“Everything starts with one machine,” Jim Northrup, Orange County’s IT Director, told ABC11. “One machine, meaning one person will click on something or open a file up that gets infected. That’s patient zero.”
Last March, patient zero was someone in the Orange County Sheriff’s Department, and Northrup says the computer virus provoked an entire shutdown of the county’s network within 45 minutes of discovery.
“We’ve been through a lot of storm exercises and hurricane exercises, but we haven’t lived through a cyber-event on this scale.”
Like most government networks, Orange County’s network spans multiple departments from health to criminal justice to transportation to real estate. The data on said networks are treasure droves of personal information, including social security numbers, medical records, tax identifications and more.
The network was shut down for six hours before programmers were confident enough the threat was gone.
“At a certain point, when you don’t have computers, you say let’s look at our continuity of operations plans and what happens when this goes out. Do we break out the paper and pens? Do we break out the legal pads? Many of our departments went to processing customers the old fashioned way.”
Orange County is just one example of the increasing cyber threat to both local and state governments in North Carolina, which officials warn puts all 10 million of its residents at risk.
Maria S. Thompson, North Carolina’s State Chief Risk Officer, refers to the data contained in government networks that criminals are accessing as “low hanging fruit.”
“Some are out there to monetize that information and will sell it on the dark web. Others are using it for intellectual property and espionage actions later on,” she added.
A retired Marine who completed multiple tours in the Middle East, Thompson recently presented a wide-ranging report on cyber crimes to the State Emergency Response Commission – the same collection of officials charged with organizing weather disaster recovery and chemical hazard response plans.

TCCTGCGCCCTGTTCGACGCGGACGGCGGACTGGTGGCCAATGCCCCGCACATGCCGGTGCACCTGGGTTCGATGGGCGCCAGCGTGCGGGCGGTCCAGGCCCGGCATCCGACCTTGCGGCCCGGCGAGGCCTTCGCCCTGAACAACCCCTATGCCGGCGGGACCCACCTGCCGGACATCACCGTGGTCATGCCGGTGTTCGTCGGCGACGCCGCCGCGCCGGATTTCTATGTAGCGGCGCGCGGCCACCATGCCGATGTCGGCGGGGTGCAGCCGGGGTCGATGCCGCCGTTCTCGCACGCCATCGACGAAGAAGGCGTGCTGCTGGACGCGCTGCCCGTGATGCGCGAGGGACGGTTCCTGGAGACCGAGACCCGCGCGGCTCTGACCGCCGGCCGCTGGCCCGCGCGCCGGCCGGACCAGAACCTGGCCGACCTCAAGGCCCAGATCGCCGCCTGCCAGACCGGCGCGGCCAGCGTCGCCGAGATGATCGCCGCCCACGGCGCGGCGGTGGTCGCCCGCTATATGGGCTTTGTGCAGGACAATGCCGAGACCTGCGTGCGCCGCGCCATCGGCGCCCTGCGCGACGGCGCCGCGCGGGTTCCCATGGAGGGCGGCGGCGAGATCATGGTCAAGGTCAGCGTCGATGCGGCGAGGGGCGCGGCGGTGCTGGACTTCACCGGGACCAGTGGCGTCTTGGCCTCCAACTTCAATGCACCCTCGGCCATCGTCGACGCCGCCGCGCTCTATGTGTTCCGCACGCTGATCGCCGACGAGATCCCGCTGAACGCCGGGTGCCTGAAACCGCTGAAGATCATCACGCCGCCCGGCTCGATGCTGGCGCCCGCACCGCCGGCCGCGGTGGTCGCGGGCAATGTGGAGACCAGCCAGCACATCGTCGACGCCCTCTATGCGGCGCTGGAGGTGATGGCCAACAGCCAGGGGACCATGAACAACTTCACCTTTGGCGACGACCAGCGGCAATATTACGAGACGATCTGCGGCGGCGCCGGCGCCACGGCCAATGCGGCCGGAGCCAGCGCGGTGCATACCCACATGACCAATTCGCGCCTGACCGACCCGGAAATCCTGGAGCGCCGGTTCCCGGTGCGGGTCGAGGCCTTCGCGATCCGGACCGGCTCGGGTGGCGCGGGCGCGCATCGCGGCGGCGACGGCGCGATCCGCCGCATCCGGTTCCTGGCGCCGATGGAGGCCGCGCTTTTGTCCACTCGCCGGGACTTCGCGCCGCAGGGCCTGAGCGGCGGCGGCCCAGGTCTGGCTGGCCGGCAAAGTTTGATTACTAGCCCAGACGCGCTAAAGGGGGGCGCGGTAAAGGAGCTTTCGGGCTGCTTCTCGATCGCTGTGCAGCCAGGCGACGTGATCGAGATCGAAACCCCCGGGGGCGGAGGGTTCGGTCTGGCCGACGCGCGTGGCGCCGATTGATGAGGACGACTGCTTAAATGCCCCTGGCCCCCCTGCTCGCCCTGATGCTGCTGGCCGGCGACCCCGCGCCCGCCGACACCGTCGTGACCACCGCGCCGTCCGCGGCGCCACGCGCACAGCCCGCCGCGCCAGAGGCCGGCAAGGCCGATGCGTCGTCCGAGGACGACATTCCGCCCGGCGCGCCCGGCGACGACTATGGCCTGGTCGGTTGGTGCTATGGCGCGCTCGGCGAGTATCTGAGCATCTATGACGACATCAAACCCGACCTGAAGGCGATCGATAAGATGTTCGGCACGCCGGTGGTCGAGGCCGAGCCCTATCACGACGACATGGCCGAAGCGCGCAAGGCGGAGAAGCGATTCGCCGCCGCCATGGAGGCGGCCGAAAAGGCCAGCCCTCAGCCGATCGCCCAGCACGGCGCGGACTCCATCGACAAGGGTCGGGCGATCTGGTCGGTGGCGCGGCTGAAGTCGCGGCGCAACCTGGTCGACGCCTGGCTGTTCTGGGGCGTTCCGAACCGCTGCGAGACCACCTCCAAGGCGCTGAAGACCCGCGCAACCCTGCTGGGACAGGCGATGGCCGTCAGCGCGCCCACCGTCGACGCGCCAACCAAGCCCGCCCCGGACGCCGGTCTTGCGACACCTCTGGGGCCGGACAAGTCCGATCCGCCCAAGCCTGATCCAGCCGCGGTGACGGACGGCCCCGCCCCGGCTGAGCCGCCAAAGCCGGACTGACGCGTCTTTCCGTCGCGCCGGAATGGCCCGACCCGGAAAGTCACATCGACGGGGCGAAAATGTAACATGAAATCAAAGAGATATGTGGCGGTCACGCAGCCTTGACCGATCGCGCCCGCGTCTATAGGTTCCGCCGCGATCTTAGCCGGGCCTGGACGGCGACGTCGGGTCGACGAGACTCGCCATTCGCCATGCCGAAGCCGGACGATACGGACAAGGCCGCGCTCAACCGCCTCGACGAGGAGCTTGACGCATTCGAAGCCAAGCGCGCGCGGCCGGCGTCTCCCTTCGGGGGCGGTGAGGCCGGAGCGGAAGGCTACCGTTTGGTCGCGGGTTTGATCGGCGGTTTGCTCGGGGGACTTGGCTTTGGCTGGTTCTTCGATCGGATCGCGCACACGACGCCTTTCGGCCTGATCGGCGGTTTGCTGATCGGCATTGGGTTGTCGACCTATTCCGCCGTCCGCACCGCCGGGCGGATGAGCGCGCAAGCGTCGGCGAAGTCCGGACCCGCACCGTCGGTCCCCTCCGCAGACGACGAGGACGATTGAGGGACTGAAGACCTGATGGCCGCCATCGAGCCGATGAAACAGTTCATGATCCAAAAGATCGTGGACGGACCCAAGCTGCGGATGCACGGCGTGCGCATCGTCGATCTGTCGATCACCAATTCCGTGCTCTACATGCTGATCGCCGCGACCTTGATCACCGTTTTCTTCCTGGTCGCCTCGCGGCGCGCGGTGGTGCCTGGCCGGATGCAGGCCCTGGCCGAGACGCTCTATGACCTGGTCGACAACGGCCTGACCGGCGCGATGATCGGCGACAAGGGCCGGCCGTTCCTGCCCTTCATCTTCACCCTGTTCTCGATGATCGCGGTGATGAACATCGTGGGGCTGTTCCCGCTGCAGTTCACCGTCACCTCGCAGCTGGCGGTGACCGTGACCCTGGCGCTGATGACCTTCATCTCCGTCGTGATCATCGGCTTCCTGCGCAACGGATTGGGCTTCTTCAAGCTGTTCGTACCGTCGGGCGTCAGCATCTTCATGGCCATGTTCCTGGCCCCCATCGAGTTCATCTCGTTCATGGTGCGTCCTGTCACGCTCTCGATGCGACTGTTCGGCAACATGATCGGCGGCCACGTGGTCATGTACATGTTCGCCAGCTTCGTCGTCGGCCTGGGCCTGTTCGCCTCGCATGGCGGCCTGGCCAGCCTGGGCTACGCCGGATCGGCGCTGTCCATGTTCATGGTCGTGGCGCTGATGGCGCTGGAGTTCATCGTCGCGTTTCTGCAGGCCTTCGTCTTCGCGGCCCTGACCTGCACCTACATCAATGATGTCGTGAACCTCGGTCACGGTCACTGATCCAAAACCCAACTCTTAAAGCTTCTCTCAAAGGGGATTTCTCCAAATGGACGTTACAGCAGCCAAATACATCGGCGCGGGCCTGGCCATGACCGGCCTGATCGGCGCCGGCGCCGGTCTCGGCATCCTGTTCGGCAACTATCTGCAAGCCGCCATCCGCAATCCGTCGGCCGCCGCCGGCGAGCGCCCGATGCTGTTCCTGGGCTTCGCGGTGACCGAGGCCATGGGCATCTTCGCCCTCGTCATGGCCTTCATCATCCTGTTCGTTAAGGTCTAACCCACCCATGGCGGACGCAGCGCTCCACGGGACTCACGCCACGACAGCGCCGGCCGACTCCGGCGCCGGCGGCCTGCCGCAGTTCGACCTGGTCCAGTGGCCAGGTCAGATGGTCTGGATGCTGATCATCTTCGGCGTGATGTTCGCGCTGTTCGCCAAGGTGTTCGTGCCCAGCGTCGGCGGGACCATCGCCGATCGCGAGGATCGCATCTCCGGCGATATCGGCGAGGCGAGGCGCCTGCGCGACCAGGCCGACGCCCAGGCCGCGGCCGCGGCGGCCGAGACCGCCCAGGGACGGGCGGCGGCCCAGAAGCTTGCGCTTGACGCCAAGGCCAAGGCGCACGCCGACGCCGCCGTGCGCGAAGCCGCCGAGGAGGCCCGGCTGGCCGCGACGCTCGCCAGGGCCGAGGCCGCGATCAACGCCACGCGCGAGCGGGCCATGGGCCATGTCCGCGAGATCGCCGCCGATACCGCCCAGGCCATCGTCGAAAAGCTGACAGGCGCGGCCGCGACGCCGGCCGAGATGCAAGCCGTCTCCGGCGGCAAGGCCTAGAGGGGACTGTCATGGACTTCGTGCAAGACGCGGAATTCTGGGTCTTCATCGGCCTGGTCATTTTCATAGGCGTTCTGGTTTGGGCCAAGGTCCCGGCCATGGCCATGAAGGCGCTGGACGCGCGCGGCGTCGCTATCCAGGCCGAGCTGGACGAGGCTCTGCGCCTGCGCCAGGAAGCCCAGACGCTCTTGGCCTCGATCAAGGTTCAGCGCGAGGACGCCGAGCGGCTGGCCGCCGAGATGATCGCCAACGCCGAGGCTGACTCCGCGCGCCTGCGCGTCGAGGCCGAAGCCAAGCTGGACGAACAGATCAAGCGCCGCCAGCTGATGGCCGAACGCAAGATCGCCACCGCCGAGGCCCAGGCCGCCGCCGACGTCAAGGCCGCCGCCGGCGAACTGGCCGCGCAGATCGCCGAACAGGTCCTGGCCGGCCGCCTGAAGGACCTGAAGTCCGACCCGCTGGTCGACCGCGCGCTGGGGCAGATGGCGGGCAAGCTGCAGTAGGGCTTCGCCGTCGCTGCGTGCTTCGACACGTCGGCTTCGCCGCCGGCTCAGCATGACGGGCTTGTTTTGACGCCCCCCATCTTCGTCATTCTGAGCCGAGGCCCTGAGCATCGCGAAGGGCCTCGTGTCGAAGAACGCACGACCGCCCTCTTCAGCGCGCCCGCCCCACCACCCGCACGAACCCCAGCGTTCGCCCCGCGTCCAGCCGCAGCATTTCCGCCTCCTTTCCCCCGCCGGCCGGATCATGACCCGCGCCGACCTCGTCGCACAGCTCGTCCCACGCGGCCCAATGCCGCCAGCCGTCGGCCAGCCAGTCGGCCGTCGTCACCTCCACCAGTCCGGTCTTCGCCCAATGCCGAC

“We have a lot of academic institutions here, a lot of research going on. That information is a treasure trove to a country that’s trying to break into that market and trying to market that product.”
FBI reports puts North Carolina in top 10 among all states for reported cyber crime losses
According to Thompson, the FBI reported more than 77,000 North Carolinians were victims of cyber crimes in 2018, leading to financial losses of more than $137 million.
Her office, moreover, reviewed some 2,000 cyber incident reports, and they ranged from the Orange County incident to more widely known breaches, including Marriott, Macy’s and Yahoo. Generally speaking, those figures represent a 175% average increase since 2017.
Nationally, more than 170 county, city and state governments have been hit by cyber attacks since 2013.
This year, the City of Greenville, Robeson County and Pasquotank-Camden EMS, and others, have all endured cyber security incidents.
“The threat is very real and we have to be sure that we are prepared for that inevitability.”
In North Carolina specifically, officials report most cyber criminals target the many businesses here working with foreign suppliers. The Research Triangle, moreover, is home to universities and industries renowned for its innovation, technology and a “treasure trove” of intellectual property.